What is the Difference Between a Disk Herniation and a Disk Bulge?

The word “herniation” gives the impression of a traumatic injury. The term “bulge” implies a smaller or more chronic problem.

In the human spine, a disk herniation occurs when there is a tear in the covering of a disk. When material from the center of the disk passes through this tear, a localized sometimes mushroom shaped collection of disk material causes a mass that can press on the nerves of the spine, resulting in a “disk herniation.”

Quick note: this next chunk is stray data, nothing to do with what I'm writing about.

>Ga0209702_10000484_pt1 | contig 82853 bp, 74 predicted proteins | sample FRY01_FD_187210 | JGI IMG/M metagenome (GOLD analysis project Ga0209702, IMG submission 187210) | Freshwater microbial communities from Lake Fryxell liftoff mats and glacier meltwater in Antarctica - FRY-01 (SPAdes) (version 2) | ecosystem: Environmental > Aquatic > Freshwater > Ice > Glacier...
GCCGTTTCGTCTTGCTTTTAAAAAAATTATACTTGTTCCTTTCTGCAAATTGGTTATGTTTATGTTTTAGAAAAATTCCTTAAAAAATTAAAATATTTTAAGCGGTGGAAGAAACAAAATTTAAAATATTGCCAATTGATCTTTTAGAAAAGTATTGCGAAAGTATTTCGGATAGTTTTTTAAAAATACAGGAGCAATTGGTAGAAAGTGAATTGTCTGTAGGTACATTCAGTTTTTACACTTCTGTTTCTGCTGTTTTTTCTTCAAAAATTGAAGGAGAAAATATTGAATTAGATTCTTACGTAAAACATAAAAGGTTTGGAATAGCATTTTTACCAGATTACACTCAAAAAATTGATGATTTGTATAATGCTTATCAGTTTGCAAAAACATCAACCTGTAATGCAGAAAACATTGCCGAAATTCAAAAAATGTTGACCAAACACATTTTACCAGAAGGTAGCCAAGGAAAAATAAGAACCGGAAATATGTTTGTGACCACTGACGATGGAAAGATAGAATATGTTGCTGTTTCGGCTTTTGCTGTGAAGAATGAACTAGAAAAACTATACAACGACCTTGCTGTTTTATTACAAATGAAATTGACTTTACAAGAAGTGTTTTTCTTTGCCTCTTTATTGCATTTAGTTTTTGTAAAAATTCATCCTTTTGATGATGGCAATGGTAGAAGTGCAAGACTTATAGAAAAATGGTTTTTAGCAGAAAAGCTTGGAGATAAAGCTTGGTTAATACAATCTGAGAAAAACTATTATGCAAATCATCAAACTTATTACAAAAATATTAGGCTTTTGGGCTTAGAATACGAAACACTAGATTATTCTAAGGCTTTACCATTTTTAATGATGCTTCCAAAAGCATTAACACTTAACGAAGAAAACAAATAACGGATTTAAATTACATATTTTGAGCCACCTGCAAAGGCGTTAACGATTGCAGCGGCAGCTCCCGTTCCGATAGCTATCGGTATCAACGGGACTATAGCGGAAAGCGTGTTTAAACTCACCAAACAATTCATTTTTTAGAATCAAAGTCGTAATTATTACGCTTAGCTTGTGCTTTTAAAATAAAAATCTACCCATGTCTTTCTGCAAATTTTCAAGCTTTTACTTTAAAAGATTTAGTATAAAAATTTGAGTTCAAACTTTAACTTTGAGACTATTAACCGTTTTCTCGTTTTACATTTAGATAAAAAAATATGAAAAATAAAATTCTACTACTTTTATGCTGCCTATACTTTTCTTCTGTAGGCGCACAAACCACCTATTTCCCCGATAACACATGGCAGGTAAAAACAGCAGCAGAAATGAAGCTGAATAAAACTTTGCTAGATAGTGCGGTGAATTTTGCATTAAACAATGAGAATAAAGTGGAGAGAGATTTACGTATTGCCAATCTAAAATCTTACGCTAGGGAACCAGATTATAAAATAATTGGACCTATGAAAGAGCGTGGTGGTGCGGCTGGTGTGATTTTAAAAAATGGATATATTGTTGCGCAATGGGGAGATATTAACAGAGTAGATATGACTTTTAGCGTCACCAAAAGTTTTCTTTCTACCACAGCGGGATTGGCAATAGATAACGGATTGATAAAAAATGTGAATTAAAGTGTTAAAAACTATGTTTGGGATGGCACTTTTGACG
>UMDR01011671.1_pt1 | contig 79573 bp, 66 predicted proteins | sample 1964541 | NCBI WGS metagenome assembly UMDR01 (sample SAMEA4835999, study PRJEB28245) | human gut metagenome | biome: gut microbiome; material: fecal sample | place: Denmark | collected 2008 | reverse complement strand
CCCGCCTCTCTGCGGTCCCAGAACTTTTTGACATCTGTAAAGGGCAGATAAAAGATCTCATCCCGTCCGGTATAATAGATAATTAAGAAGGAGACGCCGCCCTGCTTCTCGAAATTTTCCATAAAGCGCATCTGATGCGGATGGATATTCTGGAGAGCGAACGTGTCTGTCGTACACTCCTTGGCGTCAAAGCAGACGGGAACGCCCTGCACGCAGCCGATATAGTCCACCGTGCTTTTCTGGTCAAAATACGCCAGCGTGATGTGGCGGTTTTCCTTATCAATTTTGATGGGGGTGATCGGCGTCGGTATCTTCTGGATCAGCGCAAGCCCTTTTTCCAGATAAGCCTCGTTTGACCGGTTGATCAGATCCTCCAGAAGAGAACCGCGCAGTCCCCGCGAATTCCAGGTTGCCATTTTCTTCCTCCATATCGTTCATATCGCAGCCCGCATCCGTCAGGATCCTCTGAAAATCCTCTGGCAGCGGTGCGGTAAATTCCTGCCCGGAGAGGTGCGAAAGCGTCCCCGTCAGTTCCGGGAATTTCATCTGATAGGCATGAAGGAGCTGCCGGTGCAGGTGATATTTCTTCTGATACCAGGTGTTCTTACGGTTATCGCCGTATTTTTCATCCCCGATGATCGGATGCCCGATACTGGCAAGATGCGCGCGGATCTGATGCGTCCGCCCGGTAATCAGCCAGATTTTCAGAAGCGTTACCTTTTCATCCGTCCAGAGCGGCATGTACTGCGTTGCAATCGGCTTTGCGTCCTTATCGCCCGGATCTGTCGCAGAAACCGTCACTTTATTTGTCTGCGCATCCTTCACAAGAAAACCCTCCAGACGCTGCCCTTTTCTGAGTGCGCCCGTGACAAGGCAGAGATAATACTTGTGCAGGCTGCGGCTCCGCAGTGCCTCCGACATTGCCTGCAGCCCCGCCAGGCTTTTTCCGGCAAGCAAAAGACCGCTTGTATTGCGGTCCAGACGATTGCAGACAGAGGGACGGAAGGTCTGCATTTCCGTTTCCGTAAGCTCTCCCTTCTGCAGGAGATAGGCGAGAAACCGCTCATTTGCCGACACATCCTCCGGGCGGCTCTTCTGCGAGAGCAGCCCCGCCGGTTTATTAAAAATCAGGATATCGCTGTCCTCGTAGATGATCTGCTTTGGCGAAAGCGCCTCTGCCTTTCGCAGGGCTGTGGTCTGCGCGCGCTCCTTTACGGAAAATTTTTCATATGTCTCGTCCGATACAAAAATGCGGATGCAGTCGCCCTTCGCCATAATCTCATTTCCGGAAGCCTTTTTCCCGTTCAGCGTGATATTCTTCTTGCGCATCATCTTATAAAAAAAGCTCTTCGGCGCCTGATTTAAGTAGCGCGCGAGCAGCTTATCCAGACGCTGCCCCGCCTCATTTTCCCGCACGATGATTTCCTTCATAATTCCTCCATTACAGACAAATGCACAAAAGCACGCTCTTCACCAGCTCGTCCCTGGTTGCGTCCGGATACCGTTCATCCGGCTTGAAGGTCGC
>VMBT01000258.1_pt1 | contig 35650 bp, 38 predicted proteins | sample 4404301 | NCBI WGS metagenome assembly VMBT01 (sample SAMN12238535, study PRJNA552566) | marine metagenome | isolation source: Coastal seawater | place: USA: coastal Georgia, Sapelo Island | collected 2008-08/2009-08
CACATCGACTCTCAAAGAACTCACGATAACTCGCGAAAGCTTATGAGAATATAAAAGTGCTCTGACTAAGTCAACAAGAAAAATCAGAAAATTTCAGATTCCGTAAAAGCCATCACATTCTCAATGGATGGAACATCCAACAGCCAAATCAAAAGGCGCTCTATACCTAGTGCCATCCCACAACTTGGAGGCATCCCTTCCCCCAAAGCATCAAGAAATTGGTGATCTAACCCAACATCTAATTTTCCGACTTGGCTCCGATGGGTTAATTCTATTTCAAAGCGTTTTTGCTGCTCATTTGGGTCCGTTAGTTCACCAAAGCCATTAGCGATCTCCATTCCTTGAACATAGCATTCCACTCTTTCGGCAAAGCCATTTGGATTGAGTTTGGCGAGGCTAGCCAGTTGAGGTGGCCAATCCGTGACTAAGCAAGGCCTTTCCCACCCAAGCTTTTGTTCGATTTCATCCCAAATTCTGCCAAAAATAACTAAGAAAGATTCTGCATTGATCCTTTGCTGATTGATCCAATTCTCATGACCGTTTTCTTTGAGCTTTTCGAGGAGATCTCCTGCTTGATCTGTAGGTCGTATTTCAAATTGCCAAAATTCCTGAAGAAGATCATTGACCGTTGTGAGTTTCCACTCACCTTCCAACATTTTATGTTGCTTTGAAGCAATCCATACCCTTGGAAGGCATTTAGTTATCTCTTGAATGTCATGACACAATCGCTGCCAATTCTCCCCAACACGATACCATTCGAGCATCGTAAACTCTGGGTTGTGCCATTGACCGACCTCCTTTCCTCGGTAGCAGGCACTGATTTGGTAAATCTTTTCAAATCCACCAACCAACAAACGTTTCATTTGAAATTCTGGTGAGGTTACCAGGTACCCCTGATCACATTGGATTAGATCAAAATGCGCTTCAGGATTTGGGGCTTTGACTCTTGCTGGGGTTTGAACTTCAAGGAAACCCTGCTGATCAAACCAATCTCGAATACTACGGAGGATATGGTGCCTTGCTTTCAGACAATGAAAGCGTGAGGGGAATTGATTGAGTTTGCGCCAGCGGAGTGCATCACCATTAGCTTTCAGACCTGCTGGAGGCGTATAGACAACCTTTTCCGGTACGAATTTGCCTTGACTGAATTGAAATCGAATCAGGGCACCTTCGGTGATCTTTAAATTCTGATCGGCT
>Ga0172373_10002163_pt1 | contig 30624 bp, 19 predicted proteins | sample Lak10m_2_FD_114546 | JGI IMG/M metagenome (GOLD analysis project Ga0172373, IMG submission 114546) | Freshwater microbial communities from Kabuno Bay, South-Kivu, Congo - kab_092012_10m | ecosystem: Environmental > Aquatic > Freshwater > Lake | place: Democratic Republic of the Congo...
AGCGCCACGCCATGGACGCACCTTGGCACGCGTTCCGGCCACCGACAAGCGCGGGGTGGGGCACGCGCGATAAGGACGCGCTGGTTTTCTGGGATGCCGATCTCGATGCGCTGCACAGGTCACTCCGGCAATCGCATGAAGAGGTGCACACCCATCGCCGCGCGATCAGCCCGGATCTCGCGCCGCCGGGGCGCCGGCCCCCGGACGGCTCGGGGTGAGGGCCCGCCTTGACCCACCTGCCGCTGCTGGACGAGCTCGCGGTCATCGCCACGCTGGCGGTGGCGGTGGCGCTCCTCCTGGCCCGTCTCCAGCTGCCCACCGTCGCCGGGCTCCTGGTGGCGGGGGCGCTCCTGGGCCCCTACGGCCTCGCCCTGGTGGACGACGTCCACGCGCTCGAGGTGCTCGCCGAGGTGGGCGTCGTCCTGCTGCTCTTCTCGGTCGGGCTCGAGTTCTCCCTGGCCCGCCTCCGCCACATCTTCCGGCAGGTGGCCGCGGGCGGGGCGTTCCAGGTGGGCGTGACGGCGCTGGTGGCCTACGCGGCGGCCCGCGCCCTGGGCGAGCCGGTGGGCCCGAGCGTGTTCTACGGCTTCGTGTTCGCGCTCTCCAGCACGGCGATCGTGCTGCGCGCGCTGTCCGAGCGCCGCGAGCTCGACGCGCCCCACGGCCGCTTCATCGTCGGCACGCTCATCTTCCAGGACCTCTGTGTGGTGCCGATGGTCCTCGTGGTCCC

A disk bulge is caused by a weakening of the covering of a disk involving most or all of the covering. Disk material presses on this weakened cover, causing a “bulge” of the disk, which also can press on the nerves of the spine.

A disk bulge usually develops over a long period of time due to aging or arthritis though can also occur due to many small traumas over time.

On imaging studies a disk herniation involves a smaller amount of the covering of the disk than a disk bulge. A disk bulge tends to involve most of the diameter of the covering of the disk. A herniation can be small or very large. There is always a limit to the size of a disk bulge before it becomes a herniation.

The covering of the disk is called the “annulus fibrosis.”

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